Consequently, geography and GIS are now on the threshold of enabling substantial new breakthroughs in medical research involving complex gene-environmental interactions. We still have a long way to go in understanding genetic and environmental interactions, and our GIS systems and geographic methods are both challenged by the complexity of these systems. However, I have found that medical researchers everywhere, from NIH to universities to private companies, are highly receptive to the promise that geographic methodologies and GIScience and GIS systems hold for a better understanding of the etiology, treatment, and prevention of disease, addiction, and mental health disorders.

These explorations with NIH have been both interesting and productive. An illustration of the unexpected pathways and intriguing outcomes of these creative interactions between geography and the medical and mental health researchers at NIH is an invitation I received last fall to help organize a special session, together with others from NIH, on the topic of Geography, Addiction, and Mental Health for a meeting of the International Federation of Psychiatric Epidemiologists, which was held in Vienna, Austria. While generally not at a loss for words, I must admit that at first I was not sure what I should say (or not say) to a room full of psychiatrists. However, the meetings went very well, and there was genuine excitement on the part of the many psychiatrists, geneticists, psychologists, and medical researchers present in learning more about GIS and about geography's potential contributions to research on understanding the role of place and the environment in mental disorders and their treatment. Examples of the dozens of research themes with geographic dimensions we discussed included genetic and environmental interactions in schizophrenia, research on the consequences of refugee displacement, psychiatric morbidity of homelessness, psychopathology among Holocaust survivors and their children, urbanicity and psychoses, the global economic burden of mental disorders, public policy and the measurement of happiness, and searching for genes with environmental interactions in complex disorders. Plans are under way to follow up both organizationally and individually to help link these research programs with geography and GIS.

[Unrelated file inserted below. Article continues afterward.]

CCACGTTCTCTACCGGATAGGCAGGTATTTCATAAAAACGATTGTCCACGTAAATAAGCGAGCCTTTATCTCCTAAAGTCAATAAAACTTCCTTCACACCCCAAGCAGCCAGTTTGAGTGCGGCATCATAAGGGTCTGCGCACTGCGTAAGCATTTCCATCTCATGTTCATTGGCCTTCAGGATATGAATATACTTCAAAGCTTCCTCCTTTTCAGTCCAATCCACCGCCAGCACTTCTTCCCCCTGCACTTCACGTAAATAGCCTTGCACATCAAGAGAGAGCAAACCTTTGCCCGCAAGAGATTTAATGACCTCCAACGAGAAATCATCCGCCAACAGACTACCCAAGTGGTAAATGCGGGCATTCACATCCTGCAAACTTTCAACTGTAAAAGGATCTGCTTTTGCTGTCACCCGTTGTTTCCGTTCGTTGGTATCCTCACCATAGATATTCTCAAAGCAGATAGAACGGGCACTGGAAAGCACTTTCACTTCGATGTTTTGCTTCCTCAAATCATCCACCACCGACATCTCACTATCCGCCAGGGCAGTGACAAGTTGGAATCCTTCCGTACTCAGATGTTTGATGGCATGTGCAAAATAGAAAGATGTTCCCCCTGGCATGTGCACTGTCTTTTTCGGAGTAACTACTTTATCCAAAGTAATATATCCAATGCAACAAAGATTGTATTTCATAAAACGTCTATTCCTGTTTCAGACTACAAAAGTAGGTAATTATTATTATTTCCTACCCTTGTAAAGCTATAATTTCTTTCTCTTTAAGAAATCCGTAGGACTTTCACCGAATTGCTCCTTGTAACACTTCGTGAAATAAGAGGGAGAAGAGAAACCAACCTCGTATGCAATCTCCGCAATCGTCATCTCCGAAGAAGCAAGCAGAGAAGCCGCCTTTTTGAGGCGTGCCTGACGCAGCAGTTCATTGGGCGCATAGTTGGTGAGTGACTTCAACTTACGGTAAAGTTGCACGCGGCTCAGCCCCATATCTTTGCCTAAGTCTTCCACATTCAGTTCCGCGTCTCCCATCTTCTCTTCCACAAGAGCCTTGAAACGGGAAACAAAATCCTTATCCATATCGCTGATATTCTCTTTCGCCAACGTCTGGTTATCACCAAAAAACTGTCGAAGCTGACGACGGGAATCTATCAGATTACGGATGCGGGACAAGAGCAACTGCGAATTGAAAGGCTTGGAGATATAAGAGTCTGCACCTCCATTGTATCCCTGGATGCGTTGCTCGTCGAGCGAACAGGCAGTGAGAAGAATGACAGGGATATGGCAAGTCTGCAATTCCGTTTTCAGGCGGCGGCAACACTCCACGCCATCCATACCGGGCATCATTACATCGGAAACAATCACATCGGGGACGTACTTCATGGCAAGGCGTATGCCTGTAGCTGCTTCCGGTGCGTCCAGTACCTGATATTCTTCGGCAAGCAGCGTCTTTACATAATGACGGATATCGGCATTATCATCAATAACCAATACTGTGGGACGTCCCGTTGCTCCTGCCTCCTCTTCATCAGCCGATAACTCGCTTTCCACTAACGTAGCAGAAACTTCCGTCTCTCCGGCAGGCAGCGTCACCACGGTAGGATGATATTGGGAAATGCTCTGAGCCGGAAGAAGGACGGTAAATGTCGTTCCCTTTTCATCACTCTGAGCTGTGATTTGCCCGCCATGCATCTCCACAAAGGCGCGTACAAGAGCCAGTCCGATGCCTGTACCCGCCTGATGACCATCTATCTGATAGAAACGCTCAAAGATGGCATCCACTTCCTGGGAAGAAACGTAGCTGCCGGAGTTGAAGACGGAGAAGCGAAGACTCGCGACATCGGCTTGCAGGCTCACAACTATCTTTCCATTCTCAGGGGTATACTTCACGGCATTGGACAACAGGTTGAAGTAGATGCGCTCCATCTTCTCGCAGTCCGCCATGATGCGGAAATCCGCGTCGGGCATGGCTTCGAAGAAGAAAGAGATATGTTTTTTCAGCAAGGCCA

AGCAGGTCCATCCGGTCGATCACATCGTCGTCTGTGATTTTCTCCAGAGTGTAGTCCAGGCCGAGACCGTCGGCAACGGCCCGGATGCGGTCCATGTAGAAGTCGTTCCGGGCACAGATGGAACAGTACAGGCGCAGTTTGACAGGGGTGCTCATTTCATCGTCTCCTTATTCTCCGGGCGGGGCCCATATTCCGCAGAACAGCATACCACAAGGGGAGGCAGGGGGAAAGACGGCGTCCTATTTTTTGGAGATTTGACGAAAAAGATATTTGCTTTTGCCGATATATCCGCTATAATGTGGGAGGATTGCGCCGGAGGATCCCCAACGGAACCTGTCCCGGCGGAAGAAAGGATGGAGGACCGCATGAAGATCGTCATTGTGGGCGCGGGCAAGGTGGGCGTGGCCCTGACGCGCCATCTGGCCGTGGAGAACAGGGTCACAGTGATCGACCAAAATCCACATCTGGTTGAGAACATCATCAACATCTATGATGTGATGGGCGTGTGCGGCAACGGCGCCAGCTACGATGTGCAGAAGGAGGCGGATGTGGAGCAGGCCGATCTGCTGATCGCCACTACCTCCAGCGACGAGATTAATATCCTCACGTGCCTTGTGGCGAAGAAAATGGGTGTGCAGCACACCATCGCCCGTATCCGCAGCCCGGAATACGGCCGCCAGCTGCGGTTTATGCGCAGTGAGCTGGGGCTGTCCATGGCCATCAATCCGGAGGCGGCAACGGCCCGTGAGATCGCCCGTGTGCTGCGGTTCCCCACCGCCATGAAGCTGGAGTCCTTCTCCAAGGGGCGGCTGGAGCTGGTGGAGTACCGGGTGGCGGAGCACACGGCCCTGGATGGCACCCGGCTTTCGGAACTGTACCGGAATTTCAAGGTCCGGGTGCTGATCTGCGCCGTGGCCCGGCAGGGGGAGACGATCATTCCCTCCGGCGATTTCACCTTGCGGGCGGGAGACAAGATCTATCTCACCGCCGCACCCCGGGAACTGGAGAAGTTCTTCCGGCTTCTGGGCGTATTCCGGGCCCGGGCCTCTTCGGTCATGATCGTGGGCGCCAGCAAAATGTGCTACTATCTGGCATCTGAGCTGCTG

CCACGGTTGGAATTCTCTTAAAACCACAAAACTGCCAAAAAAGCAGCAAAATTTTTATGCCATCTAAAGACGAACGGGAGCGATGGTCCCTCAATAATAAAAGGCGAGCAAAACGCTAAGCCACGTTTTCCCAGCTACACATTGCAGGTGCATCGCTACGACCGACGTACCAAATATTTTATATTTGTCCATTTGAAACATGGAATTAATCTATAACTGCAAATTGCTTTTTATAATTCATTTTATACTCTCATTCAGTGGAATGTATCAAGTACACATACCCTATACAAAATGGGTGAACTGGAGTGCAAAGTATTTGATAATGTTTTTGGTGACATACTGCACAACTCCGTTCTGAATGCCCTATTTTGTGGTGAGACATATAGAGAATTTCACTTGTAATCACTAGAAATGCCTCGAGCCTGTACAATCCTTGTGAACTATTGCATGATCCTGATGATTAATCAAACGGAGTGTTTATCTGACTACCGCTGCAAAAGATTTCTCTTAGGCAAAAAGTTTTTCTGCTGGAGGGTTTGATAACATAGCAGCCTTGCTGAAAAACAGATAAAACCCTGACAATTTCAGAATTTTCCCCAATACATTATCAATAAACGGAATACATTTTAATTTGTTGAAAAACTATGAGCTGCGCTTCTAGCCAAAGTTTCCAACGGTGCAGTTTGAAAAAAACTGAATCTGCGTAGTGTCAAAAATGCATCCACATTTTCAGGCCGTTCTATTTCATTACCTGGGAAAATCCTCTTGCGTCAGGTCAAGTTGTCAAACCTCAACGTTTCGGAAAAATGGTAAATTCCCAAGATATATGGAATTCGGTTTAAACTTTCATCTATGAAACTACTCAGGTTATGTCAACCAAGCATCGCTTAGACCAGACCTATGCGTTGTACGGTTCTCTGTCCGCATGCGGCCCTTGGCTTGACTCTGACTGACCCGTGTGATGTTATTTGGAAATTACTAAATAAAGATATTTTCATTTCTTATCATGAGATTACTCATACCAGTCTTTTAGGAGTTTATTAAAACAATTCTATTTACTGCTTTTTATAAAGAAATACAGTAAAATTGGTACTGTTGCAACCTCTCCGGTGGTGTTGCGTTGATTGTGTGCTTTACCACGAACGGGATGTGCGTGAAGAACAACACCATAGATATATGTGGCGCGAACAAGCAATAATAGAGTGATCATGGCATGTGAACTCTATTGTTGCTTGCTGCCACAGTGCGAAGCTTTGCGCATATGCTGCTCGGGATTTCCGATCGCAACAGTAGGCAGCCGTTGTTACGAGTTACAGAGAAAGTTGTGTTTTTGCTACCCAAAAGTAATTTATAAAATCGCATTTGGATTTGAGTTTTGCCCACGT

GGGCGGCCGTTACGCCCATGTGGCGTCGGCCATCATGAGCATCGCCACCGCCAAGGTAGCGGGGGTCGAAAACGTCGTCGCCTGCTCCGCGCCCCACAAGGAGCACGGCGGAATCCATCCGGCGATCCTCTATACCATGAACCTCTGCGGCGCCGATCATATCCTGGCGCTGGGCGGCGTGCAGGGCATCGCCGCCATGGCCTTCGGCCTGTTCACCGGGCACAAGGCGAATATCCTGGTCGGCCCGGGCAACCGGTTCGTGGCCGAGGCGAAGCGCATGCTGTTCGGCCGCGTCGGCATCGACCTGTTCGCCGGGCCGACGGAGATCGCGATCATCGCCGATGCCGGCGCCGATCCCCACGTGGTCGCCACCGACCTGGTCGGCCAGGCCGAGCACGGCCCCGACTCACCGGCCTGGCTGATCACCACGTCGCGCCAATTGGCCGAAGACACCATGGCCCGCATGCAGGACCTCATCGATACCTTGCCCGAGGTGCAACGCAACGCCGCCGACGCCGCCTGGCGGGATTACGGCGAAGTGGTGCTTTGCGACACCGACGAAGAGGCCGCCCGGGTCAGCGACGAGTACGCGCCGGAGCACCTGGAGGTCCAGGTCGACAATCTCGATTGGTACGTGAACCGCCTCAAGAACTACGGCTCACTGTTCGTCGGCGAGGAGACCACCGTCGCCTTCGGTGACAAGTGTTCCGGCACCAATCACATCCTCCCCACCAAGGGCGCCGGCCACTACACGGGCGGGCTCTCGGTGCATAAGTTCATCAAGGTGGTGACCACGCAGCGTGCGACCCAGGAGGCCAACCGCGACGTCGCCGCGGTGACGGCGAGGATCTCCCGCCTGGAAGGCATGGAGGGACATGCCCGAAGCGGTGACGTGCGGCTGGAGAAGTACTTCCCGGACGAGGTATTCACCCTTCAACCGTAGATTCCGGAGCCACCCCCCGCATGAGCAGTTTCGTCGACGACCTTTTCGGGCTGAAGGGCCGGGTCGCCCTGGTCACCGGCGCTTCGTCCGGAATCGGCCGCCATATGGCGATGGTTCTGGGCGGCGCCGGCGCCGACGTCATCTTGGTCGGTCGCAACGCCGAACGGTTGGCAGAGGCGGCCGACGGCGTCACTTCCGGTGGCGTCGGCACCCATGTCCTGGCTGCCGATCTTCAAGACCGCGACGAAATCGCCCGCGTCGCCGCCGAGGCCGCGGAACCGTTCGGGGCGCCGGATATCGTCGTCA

As one NIH scientist noted at our session, "To date, most mental health research has focused largely on biomedical pathways. Increasingly, however, researchers are considering how people's environments—the physical and cultural contexts in which they live—influence the prevalence and consequence of mental health disorders." The AAG will continue to engage these issues of geography's potential role in medical research at all institutes of NIH, and I encourage geographers, GIScientists, and GIS specialists to also consider how you might work together with researchers at NIH's National Institute of Mental Health to help address these complex but pressing mental health research and human needs.

For more information, contact www.aag.org or www.nimh.nih.gov.

Doug Richardson
drichardson@aag.org